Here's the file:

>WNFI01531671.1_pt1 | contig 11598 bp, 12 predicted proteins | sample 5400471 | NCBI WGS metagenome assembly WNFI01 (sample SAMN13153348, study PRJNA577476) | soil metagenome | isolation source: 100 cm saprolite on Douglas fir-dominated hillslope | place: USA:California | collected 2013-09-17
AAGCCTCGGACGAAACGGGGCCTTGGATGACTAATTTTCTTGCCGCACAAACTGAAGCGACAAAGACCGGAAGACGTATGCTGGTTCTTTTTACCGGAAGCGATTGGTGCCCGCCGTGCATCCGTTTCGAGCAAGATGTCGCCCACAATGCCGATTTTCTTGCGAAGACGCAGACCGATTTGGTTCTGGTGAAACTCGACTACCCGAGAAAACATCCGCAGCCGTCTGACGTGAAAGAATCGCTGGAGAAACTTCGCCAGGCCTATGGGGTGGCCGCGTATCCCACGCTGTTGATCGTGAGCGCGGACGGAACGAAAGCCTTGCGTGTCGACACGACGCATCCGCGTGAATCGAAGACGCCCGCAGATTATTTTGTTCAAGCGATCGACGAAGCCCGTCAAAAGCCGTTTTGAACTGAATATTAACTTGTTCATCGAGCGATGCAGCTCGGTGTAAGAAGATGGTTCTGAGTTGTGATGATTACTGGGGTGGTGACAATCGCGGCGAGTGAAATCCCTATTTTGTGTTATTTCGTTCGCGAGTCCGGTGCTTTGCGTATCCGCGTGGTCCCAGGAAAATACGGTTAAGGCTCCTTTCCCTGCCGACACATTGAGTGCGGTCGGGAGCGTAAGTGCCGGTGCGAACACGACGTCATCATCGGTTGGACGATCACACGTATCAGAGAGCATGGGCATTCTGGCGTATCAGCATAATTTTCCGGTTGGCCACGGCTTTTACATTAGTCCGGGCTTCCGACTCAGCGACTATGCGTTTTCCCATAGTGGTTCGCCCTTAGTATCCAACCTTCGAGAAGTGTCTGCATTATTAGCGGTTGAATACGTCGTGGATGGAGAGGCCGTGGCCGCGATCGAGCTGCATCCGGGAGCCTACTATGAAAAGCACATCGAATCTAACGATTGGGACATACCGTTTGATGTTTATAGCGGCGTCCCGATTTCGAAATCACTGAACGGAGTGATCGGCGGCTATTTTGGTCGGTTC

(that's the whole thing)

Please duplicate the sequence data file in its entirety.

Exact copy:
>WNFI01531671.1_pt1 | contig 11598 bp, 12 predicted proteins | sample 5400471 | NCBI WGS metagenome assembly WNFI01 (sample SAMN13153348, study PRJNA577476) | soil metagenome | isolation source: 100 cm saprolite on Douglas fir-dominated hillslope | place: USA:California | collected 2013-09-17
AAGCCTCGGACGAAACGGGGCCTTGGATGACTAATTTTCTTGCCGCACAAACTGAAGCGACAAAGACCGGAAGACGTATGCTGGTTCTTTTTACCGGAAGCGATTGGTGCCCGCCGTGCATCCGTTTCGAGCAAGATGTCGCCCACAATGCCGATTTTCTTGCGAAGACGCAGACCGATTTGGTTCTGGTGAAACTCGACTACCCGAGAAAACATCCGCAGCCGTCTGACGTGAAAGAATCGCTGGAGAAACTTCGCCAGGCCTATGGGGTGGCCGCGTATCCCACGCTGTTGATCGTGAGCGCGGACGGAACGAAAGCCTTGCGTGTCGACACGACGCATCCGCGTGAATCGAAGACGCCCGCAGATTATTTTGTTCAAGCGATCGACGAAGCCCGTCAAAAGCCGTTTTGAACTGAATATTAACTTGTTCATCGAGCGATGCAGCTCGGTGTAAGAAGATGGTTCTGAGTTGTGATGATTACTGGGGTGGTGACAATCGCGGCGAGTGAAATCCCTATTTTGTGTTATTTCGTTCGCGAGTCCGGTGCTTTGCGTATCCGCGTGGTCCCAGGAAAATACGGTTAAGGCTCCTTTCCCTGCCGACACATTGAGTGCGGTCGGGAGCGTAAGTGCCGGTGCGAACACGACGTCATCATCGGTTGGACGATCACACGTATCAGAGAGCATGGGCATTCTGGCGTATCAGCATAATTTTCCGGTTGGCCACGGCTTTTACATTAGTCCGGGCTTCCGACTCAGCGACTATGCGTTTTCCCATAGTGGTTCGCCCTTAGTATCCAACCTTCGAGAAGTGTCTGCATTATTAGCGGTTGAATACGTCGTGGATGGAGAGGCCGTGGCCGCGATCGAGCTGCATCCGGGAGCCTACTATGAAAAGCACATCGAATCTAACGATTGGGACATACCGTTTGATGTTTATAGCGGCGTCCCGATTTCGAAATCACTGAACGGAGTGATCGGCGGCTATTTTGGTCGGTTC